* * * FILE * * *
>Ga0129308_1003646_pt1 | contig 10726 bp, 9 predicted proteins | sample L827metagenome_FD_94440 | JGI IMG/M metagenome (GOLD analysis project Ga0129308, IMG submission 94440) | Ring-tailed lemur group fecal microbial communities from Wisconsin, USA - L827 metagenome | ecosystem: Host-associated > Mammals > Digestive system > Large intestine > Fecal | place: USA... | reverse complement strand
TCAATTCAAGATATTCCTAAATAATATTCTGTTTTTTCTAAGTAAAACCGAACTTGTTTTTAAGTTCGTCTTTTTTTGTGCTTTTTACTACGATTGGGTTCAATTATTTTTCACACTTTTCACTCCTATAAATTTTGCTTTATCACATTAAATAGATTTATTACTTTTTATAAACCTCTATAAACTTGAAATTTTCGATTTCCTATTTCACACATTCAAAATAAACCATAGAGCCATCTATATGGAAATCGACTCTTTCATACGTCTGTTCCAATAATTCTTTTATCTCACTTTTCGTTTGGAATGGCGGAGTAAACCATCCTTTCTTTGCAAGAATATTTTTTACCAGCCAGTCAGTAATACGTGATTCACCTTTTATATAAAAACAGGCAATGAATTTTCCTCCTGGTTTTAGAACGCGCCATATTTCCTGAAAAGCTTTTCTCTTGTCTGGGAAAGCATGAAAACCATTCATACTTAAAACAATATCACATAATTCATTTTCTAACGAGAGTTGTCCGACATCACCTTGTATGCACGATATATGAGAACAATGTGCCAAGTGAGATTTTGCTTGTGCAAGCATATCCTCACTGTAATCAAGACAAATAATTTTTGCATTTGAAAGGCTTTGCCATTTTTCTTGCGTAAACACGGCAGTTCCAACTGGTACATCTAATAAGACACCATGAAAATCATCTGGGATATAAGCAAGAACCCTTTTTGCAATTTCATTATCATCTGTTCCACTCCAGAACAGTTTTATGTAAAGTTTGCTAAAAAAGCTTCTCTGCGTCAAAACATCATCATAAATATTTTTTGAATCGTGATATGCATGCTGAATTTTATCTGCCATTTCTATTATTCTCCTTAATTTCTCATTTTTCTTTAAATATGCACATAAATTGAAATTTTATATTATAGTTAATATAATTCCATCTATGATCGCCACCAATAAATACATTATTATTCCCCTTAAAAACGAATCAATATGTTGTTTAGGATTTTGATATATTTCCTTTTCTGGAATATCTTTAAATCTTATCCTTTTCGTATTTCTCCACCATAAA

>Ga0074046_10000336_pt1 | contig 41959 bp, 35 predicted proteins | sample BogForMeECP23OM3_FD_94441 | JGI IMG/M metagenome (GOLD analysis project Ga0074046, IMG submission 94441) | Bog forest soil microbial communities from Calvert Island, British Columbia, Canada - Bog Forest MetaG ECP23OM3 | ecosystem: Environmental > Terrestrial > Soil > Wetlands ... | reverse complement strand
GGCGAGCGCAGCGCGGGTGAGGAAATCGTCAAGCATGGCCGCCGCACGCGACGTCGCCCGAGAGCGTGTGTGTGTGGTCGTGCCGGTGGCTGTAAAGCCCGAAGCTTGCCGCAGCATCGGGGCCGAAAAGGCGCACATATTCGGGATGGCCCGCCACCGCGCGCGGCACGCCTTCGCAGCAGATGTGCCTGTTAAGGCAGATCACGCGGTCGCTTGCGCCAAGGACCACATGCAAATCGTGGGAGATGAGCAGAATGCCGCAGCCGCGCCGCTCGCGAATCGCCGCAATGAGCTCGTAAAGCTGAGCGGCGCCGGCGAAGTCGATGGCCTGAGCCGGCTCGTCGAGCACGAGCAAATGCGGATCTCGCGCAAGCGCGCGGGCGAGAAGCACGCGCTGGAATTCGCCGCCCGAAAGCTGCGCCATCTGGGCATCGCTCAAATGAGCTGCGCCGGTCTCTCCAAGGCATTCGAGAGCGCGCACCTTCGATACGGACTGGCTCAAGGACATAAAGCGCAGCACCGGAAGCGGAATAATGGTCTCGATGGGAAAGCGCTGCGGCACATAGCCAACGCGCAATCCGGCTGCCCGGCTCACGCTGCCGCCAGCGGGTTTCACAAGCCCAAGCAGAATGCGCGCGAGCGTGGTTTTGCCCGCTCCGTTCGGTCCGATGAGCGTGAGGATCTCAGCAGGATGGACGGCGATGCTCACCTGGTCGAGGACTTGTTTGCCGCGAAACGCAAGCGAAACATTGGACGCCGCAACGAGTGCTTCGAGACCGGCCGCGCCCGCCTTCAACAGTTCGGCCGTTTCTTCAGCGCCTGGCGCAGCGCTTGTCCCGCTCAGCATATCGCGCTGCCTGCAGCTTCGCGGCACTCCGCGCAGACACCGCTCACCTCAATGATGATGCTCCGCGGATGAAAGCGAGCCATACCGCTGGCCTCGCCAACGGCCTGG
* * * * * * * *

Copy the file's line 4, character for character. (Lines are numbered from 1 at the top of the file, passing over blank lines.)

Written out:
GGCGAGCGCAGCGCGGGTGAGGAAATCGTCAAGCATGGCCGCCGCACGCGACGTCGCCCGAGAGCGTGTGTGTGTGGTCGTGCCGGTGGCTGTAAAGCCCGAAGCTTGCCGCAGCATCGGGGCCGAAAAGGCGCACATATTCGGGATGGCCCGCCACCGCGCGCGGCACGCCTTCGCAGCAGATGTGCCTGTTAAGGCAGATCACGCGGTCGCTTGCGCCAAGGACCACATGCAAATCGTGGGAGATGAGCAGAATGCCGCAGCCGCGCCGCTCGCGAATCGCCGCAATGAGCTCGTAAAGCTGAGCGGCGCCGGCGAAGTCGATGGCCTGAGCCGGCTCGTCGAGCACGAGCAAATGCGGATCTCGCGCAAGCGCGCGGGCGAGAAGCACGCGCTGGAATTCGCCGCCCGAAAGCTGCGCCATCTGGGCATCGCTCAAATGAGCTGCGCCGGTCTCTCCAAGGCATTCGAGAGCGCGCACCTTCGATACGGACTGGCTCAAGGACATAAAGCGCAGCACCGGAAGCGGAATAATGGTCTCGATGGGAAAGCGCTGCGGCACATAGCCAACGCGCAATCCGGCTGCCCGGCTCACGCTGCCGCCAGCGGGTTTCACAAGCCCAAGCAGAATGCGCGCGAGCGTGGTTTTGCCCGCTCCGTTCGGTCCGATGAGCGTGAGGATCTCAGCAGGATGGACGGCGATGCTCACCTGGTCGAGGACTTGTTTGCCGCGAAACGCAAGCGAAACATTGGACGCCGCAACGAGTGCTTCGAGACCGGCCGCGCCCGCCTTCAACAGTTCGGCCGTTTCTTCAGCGCCTGGCGCAGCGCTTGTCCCGCTCAGCATATCGCGCTGCCTGCAGCTTCGCGGCACTCCGCGCAGACACCGCTCACCTCAATGATGATGCTCCGCGGATGAAAGCGAGCCATACCGCTGGCCTCGCCAACGGCCTGG